Pulitzer Prize, Fiction, 2001
It's 1939, in New York City. Joe Kavalier, a young artist who has also been trained in the art of Houdiniesque escape, has just pulled off his greatest feat: smuggling himself out of Hitler's Prague. He's looking to make big money, fast, so that he can bring his family to freedom. His cousin, Brooklyn's own Sammy Clay, is looking for a partner in creating the heroes, stories, and art for the latest novelty to hit the American dreamscape: the comic book.
Inspired by their own fantasies, fears, and dreams, Kavalier and Clay create the Escapist, the Monitor, and the otherworldly Mistress of the Night, Luna Moth, inspired by the beautiful Rosa Saks, who will become linked by powerful ties to both men. The golden age of comic books has begun, even as the shadow of Hitler falls across Europe.
The Amazing Adventures of Kavalier & Clay is a stunning novel of endless comic invention and unforgettable characters, written in the exhilarating prose that has led critics to compare Michael Chabon to Cheever and Nabokov. In Joe Kavalier, Chabon has created a hero for the century.
©2012 Brilliance Audio, Inc.
"Michael Chabon can write like a magical spider, effortlessly spinning out elaborate webs of words that ensnare the reader with their beauty and their style." (Michiko Kakutani, The New York Times)
Maybe, I don't tend to re-read anything.
Just following the characters through life. Being happy for them and sad with them and even disappointed in their decisions.
Sam and Joe were equally enjoyable. I really felt myself rooting for them to succeed.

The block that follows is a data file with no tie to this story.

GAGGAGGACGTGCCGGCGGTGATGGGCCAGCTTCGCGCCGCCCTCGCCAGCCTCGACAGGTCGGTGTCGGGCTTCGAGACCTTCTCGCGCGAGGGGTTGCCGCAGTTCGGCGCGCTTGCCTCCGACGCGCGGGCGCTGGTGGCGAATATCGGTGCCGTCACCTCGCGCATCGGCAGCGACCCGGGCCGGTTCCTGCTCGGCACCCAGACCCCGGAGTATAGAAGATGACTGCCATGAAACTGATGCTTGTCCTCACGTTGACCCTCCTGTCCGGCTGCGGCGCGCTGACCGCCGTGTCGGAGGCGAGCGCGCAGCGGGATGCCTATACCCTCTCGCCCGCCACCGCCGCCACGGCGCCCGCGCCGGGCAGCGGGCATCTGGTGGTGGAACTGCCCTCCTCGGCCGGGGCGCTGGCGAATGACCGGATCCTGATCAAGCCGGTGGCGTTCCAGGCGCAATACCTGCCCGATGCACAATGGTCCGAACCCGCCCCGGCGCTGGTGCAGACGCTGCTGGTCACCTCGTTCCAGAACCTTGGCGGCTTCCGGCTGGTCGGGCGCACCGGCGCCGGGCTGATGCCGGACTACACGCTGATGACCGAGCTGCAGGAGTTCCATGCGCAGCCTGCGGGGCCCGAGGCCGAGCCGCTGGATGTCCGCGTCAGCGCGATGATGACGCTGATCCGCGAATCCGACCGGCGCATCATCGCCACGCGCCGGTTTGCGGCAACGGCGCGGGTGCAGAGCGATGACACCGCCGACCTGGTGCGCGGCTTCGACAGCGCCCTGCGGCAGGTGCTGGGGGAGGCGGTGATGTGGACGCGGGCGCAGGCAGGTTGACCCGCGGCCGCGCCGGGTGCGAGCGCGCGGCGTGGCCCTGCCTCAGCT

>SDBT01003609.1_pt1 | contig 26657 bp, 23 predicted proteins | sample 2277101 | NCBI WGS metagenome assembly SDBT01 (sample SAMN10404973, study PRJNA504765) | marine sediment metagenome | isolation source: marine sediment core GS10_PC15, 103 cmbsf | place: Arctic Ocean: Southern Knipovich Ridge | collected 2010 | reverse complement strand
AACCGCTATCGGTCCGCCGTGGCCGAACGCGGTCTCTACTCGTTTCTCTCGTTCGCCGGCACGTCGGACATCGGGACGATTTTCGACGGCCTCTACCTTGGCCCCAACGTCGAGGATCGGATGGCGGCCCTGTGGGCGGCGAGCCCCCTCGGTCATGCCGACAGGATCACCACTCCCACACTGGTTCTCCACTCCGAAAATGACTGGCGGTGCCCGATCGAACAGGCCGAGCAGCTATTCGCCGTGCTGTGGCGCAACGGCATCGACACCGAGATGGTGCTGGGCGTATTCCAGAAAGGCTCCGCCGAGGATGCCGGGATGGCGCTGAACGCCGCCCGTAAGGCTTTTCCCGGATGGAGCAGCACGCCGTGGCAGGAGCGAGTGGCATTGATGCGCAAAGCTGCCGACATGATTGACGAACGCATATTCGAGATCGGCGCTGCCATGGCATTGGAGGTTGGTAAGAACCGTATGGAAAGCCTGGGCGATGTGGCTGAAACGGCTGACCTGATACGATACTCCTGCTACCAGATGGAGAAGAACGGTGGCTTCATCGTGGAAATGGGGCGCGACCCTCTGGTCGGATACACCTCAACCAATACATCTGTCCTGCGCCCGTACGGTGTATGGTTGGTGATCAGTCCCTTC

This book made me laugh and cry.
A great book and a great narration. It was long so it lasted awhile but not boring. The information about the comic books was interesting too. I was hesitant to download because I'm not a comic book fan, but Im so glad I did this book was about so much more. I did have to make sure I was paying attention or else I would get lost and miss transitions.
i like to read. i like to listen.
i had a tough time with this book. michael chabon has an interesting way of writing...complex and well researched and very detailed. but sometimes i think this is too much. sometimes his research is too much. i feel like there's just so much information on a certain subject that i need to read about when i'm in a novel. sometimes i just want the story....not the facts behind it. do you know what i mean?
i loved the characters in this book. i think chabon creates the best, most interesting, likeable characters. they have faults, but they are so real...both Sam and Joe were perfectly written. exactly what and who i wanted them to be. but the book gets so muddled, and i feel like the characters never go anywhere...in their growth as people, in their beliefs, in their relationships. i needed more.
i was talking to another reader, and she quipped that "maybe reading one book by Chabon is great, the next becomes a trial!" -- but i agree with her. i think when i read Telegraph Avenue, i was blown away by the newness of chabon's manner of writing...i was surprised and excited by the facts and histories of every single person and area and theme that he introduced into the story. but moving onto this novel...(i know i went backwards)...i got overloaded by it. too much info, chabon. maybe one is enough. i should have quit while he was ahead!
I loved being in Kavalier & Clay's world. David Colacci's reading captures it perfectly. What a great, great book!
I would. Michael Chabon's writing is highly descriptive, evocative and complex with long sentences demanding a fair amount of grammatical agility on the part of the reader. This is why the audio edition is so good. Narration enables the reader to understand the tapestry of words without the effort involved in the reading process. Since this is a fairly long novel, with multiple character structures and a diverse plot, audio is a superb method of appreciating this piece of fiction.
With that, I would recommend alongside the audio, a text version, say in kindle or ebook format so as to enable the reader to refer back when he/she wishes and to read sections when audio is neither available or appropriate.